We all know that we live in a society filled with stress. We’ve heard about it from many, many sources, over the course of many, many years. It’s hard to pick up a magazine without seeing an article or two about “Hot Tips” for relieving stress or “balancing” our lives.
It’s true, we do live in a stressful society, and a culture of seemingly constant admonitions to “try harder,” “never quit,” “become more efficient,” “do more with less,” and “good is no longer good enough.” Not only are we busier than we’ve ever been, with endless details demanding attention, but these days simply doing what you’re supposed to do isn’t enough. To be really on top of things, we have to do many things all at once. We have to “multitask” (I personally believe that multitasking is simply doing many things poorly, but talking yourself into feeling good about it anyway).
The answer, as you might expect (and as you’ve probably heard over and over again), is RELAXATION. We seem to know it, but do we really do it? Do we really put it into practice in a deep and meaningful way? For most of us the answer is “no.”
I think part of the problem is a misunderstanding of the true concept of relaxation. Deep relaxation in a therapeutic sense is not merely the absence of doing other stuff. It is not simply how you feel when there is no immediate or pressing problem. It is not watching TV with a cold beer (though it is not necessarily a bad thing, and also has its place).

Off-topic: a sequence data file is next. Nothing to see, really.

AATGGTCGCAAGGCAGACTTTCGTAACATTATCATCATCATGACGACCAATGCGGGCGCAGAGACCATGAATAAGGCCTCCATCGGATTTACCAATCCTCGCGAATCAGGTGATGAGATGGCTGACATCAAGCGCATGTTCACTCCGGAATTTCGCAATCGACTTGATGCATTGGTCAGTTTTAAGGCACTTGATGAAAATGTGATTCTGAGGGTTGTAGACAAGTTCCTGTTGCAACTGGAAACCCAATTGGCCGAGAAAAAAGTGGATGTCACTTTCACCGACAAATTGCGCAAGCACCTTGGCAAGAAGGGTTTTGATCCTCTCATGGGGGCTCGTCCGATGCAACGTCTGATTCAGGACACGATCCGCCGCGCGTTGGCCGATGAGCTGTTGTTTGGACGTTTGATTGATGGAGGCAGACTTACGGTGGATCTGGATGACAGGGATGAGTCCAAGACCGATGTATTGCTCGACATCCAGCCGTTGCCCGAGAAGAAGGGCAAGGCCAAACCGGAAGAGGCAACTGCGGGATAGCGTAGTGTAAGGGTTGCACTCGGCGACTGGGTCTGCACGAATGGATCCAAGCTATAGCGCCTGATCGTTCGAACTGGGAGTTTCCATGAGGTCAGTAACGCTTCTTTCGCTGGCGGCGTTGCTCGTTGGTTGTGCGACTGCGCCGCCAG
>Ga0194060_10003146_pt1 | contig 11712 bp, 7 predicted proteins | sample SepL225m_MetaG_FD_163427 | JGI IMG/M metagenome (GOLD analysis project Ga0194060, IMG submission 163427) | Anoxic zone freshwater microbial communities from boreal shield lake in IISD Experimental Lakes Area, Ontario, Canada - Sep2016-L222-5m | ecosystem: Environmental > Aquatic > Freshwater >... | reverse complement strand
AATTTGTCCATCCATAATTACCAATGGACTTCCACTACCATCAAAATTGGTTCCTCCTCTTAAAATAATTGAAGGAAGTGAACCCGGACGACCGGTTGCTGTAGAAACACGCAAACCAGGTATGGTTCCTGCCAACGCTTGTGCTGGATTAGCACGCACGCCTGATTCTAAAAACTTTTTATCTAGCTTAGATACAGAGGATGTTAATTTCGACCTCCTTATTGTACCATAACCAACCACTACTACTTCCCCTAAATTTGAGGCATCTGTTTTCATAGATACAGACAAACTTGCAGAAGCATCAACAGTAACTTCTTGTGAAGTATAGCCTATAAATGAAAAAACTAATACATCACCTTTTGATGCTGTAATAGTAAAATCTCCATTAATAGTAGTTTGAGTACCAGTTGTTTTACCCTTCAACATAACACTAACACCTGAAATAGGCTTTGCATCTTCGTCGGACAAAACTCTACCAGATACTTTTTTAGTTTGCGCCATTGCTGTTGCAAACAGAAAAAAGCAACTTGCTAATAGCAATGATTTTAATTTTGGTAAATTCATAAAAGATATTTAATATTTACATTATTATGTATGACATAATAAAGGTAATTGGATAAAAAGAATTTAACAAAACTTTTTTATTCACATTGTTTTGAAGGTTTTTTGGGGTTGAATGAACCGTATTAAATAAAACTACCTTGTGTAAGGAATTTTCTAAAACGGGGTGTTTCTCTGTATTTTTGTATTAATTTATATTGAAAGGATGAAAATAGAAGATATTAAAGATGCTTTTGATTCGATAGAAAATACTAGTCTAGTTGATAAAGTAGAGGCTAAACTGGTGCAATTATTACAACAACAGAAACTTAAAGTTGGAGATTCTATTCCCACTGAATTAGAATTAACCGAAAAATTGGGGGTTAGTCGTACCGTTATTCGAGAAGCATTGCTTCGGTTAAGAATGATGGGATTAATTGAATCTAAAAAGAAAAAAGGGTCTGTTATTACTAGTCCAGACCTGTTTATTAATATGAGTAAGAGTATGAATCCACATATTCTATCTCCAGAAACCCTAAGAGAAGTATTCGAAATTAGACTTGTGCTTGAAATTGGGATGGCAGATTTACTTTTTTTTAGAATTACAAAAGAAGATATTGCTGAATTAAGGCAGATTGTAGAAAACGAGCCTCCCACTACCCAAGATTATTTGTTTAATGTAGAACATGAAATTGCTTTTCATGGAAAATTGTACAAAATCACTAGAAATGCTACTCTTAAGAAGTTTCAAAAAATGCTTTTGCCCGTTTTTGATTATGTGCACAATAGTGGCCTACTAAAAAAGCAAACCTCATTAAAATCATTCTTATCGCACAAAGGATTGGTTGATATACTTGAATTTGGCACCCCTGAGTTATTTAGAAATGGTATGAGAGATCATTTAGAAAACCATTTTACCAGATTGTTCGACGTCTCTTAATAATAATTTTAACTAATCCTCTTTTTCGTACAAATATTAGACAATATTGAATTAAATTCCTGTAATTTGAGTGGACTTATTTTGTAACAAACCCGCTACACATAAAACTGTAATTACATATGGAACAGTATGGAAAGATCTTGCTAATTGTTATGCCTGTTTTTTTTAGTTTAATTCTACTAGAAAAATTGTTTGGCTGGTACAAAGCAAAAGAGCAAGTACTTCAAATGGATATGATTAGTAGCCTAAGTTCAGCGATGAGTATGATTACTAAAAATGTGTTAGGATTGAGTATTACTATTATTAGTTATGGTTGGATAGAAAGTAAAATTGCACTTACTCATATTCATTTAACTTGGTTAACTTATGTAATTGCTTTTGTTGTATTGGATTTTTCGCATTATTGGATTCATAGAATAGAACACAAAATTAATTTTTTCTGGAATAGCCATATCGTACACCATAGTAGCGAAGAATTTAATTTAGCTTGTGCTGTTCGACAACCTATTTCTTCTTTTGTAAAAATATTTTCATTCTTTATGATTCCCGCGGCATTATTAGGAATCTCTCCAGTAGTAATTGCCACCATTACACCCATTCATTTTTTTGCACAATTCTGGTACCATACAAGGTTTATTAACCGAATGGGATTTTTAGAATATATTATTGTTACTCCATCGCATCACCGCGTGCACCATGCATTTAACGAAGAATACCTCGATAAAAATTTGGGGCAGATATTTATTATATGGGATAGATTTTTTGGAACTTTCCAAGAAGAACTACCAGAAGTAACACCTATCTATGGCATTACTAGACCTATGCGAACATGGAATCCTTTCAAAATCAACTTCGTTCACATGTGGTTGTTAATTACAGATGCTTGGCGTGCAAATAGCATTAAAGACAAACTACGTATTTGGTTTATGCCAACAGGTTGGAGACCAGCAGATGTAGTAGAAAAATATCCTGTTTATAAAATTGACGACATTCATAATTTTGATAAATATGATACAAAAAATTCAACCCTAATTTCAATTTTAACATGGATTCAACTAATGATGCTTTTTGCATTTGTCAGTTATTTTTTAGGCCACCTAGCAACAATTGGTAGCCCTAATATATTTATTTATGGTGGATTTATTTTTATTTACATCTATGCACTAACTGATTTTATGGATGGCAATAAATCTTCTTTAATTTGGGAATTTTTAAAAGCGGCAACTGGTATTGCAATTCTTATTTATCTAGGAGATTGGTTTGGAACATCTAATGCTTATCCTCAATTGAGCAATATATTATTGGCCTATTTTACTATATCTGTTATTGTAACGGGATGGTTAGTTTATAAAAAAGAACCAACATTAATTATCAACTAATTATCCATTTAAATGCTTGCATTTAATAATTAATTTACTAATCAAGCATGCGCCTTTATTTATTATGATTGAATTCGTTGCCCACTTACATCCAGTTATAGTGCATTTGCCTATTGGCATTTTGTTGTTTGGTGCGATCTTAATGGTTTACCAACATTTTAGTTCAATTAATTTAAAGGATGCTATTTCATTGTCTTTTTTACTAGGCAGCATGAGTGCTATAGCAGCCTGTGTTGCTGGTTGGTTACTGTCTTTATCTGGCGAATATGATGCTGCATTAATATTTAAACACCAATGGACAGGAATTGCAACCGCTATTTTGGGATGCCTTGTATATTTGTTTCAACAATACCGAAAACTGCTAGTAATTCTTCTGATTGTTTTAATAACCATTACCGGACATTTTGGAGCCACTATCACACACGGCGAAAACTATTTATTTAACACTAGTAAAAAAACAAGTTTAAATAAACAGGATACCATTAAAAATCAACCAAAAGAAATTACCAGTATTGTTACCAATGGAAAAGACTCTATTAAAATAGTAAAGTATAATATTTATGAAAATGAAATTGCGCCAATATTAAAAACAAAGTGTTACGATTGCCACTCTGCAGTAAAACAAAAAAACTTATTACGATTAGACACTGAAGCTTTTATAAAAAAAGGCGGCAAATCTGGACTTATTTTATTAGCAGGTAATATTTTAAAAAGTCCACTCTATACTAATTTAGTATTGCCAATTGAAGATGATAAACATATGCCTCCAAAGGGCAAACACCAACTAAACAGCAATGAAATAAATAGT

True therapeutic relaxation is the process by which we allow our bodies to reset themselves to a therapeutic, healthy baseline, and experience a deep and pervasive sense of peace. It is a process that is intentional and focused. For most of us, that just doesn’t happen when we kick off our shoes and watch the game, or “decompress” from the workday. Even though it’s fun and we might feel a little better, we may still have a “stress orientation,” that is, we still worry, we continue to have things on our mind, we continue to be hyper vigilant and our nervous systems are still in some state of activation.
Further, the problem with stress a orientation is that, as with any other facet of our lives, behaviors that we engage in over and over again become ingrained habits. They become our baseline. When stress orientation becomes our baseline, we experience strain in response. In mechanical terms, stress is the amount of external force applied to a material or object. Strain is the measure of the effect that stress has upon that material or object. For us, strain is not simply something that just keeps us from feeling as good as we could. It is physically damaging, and potentially downright dangerous.
The physiologic effects of strain include heart disease, diabetes, asthma, obesity, depression, anxiety, gastrointestinal problems, Alzheimer’s disease, chronic inflammation, premature aging and even premature death. Scary, huh?
Clearly, even though we have probably been desensitized to these topics through almost constant exposure, stress and strain are not things to be taken lightly, or ignored. Our health and longevity depend on it.
While it is not difficult, ameliorating strain and countering the effects of stress do require intention. It is not simply a matter of “chilling out.” It is a matter of purposely allowing ourselves to let go and reintroducing ourselves to peaceful existence.
There are many online sources for meditation and eliciting our bodies’ natural relaxation response which may be helpful in this. A simple online search will likely yield all that you will need. You may also find some therapeutic value in the concept of a Vacation of the Mind. While we may not always be able to change our circumstances, we always have the power to control how we respond. That is the beauty of a Vacation of the Mind. If you have an appreciation for the tropical, you may also enjoy Tiki Tranquility.